The Sun Will Come Out Tomorrow

20 Nov

I have written about mourning Buddha. But writing solely of my sadness, well, that’s something else. Maybe addressing sadness head-on is the step that leads to healing (read: getting to the opposite of sad). So here goes.

Essentially, I have an upbeat, positive, happy nature. And now I am unbearably sad. As is understandable and expected at such a time. I do know that the day will come when I will be ok. That I will be less sad. I cannot yet say, even in contemplating future feelings, not sad. So less sad it is. For now.

“When you are sorrowful look again in your heart, and you shall see that in truth you are weeping for that which has been your delight.” ― Kahlil Gibran

Although I don’t know much about Khalil Gibran, I know he speaks truth TulipEars.b.hi-cin this quote. For what I am sad about is exactly that – that which gave me happiness, joy, and contentment. The delightful creature Buddha was. And who I now weep for. Snippets of remembered pictures appear in my mind’s eye. Especially the last time I saw my baby. For it was a beautiful picture. Thankfully. His all white body surrounded by white down comforter and white pillows. A black nose. And those beautiful big pink ears. Sleeping peacefully. A comforting picture.

“Given the choice between the experience of pain and nothing, I would choose pain.” ― William Faulkner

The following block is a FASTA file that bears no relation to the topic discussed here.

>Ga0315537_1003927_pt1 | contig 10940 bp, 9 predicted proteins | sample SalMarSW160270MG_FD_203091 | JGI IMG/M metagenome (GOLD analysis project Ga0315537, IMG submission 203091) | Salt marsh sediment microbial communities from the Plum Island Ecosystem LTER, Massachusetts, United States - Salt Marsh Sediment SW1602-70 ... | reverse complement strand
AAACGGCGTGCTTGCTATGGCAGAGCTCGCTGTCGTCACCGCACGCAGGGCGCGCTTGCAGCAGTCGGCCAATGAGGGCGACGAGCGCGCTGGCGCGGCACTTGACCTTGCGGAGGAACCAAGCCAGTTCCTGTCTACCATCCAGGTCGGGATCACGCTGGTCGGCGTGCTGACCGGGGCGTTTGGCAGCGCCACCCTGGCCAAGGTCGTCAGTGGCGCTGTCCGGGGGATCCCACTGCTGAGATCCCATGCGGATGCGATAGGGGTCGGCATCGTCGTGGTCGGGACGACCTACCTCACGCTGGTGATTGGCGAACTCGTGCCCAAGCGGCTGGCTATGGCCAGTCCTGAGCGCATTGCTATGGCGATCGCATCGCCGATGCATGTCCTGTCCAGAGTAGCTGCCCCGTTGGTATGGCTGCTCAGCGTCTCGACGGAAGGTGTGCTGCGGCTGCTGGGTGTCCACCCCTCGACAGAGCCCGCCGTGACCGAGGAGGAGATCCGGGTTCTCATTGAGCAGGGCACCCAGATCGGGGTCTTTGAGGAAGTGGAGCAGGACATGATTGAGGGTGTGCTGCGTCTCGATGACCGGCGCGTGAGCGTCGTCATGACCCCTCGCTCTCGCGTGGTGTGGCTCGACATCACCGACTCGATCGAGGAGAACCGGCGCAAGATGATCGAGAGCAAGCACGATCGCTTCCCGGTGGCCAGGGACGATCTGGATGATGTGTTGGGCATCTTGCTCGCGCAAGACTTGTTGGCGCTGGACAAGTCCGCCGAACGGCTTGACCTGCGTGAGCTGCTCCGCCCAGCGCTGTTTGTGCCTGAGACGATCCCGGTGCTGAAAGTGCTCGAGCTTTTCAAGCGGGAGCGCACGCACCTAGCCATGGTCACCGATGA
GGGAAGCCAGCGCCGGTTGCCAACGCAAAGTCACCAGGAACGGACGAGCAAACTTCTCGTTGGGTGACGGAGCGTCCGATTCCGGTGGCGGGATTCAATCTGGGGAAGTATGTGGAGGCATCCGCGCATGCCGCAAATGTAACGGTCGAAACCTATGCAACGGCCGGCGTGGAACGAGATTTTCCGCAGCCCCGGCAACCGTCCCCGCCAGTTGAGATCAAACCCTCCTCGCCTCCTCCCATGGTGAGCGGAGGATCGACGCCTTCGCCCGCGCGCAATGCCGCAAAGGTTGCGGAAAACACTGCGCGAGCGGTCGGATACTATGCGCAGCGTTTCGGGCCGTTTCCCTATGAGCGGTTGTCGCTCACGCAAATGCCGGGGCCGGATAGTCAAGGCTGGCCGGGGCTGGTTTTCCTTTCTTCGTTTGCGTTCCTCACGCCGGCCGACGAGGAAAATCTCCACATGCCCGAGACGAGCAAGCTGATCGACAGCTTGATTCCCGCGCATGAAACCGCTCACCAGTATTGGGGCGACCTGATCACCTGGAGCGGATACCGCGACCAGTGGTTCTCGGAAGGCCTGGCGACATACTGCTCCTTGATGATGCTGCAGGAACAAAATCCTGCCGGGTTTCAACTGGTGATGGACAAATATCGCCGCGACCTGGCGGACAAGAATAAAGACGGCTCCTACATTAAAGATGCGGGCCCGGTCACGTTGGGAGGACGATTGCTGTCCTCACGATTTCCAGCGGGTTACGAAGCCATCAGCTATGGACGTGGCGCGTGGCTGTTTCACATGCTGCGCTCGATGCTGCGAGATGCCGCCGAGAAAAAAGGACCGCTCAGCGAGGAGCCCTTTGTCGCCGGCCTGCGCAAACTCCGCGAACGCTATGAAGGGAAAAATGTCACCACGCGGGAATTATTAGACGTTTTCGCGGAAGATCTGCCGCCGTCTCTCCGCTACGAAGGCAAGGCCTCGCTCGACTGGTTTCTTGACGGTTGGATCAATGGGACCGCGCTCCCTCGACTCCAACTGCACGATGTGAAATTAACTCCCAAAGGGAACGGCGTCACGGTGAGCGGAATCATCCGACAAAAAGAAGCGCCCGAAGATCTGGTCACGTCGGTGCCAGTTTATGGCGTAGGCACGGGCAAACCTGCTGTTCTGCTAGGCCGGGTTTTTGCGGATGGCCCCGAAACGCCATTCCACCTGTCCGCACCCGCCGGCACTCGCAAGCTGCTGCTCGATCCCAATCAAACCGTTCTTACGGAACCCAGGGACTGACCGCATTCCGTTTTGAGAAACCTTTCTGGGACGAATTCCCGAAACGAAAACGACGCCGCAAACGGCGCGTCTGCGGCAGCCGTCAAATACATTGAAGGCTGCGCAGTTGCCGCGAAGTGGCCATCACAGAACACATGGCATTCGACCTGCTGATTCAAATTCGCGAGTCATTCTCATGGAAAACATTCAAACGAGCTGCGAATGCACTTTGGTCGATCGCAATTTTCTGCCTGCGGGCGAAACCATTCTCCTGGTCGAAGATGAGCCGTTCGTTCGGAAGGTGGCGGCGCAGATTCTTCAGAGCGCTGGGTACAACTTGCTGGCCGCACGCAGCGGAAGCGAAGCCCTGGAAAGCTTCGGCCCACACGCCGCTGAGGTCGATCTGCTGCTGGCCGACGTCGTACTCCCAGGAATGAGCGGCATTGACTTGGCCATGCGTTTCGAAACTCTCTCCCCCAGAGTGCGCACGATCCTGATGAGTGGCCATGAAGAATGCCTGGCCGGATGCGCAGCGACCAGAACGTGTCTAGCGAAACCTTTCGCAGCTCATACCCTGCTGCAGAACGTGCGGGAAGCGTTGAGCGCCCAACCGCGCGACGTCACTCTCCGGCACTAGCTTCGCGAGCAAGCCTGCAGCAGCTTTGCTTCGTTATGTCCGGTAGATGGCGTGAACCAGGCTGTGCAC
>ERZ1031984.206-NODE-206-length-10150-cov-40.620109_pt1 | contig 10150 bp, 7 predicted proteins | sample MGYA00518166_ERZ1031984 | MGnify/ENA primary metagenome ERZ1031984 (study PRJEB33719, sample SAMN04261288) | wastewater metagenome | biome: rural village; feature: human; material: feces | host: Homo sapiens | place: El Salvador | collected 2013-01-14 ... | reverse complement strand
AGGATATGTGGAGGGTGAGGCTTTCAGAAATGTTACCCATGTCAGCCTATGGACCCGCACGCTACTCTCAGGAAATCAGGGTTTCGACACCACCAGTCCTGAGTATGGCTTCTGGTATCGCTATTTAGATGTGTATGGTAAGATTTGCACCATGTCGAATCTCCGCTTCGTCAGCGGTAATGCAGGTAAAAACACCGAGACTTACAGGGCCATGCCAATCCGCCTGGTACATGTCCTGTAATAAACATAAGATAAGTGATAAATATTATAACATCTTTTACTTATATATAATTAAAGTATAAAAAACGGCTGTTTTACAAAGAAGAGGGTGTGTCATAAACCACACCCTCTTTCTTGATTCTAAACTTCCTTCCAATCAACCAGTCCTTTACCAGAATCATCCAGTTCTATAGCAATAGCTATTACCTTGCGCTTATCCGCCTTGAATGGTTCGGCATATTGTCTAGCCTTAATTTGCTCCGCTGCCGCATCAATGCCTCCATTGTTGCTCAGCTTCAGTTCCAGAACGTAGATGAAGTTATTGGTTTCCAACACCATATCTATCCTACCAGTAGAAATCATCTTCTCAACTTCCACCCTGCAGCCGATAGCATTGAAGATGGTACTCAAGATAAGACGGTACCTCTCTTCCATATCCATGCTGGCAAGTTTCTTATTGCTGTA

A recurring theme in talking about the loss of our companions is their shorter lifespans than ours. Yet we repeat this experience throughout the course of our lives. We love them, we lose them, we grieve. Repeat. Would I want it any other way? Sure, I wish they would live long lives alongside ours. But the thing I have always thought, during Buddha’s lifetime and since losing him, is that it is better to have him than not. It surely, surely is. That he affected my life positively, I am thankful for. That Buddha affected many along his life’s journey, I am thankful for, too. So many things to be thankful for. So we choose pain over nothing. But really we are choosing love. And choosing to live. And whatever comes, well, that is life.

“Be still, sad heart! and cease repining, Behind the clouds is the sun still shining, Thy fate is the common fate of all, Into each life some rain must fall.” ― Henry Wadsworth Longfellow

I have found solace in the words and music of George Harrison’s Here Comes The Sun and Cat Stevens’ Morning Has Broken. Their identical messages resound in Henry Wadsworth Longfellow’s famous poem. That the sun is sure to shine again. I know it will. Because, Buddha, you are my sunshine. My memories of you and the beautiful pictures I have of you – those that are tangible and those in my mind’s eye – are beside me now. I hold them close. I have hope and I have peace and one day soon I will be less sad because I have the certainty that your enduring spirit will shine forever. And ever. Amen.

 

Sources:
Khalil Gibran quote: On Joy and Sorrow from The Prophet by Khalil Gibran (Alfred A. Knopf)
William Faulkner quote: The Wild Palms [If I Forget Thee, Jerusalem]
Henry Wadsworth Longfellow poem: The Complete Works of Henry Wadsworth Longfellow

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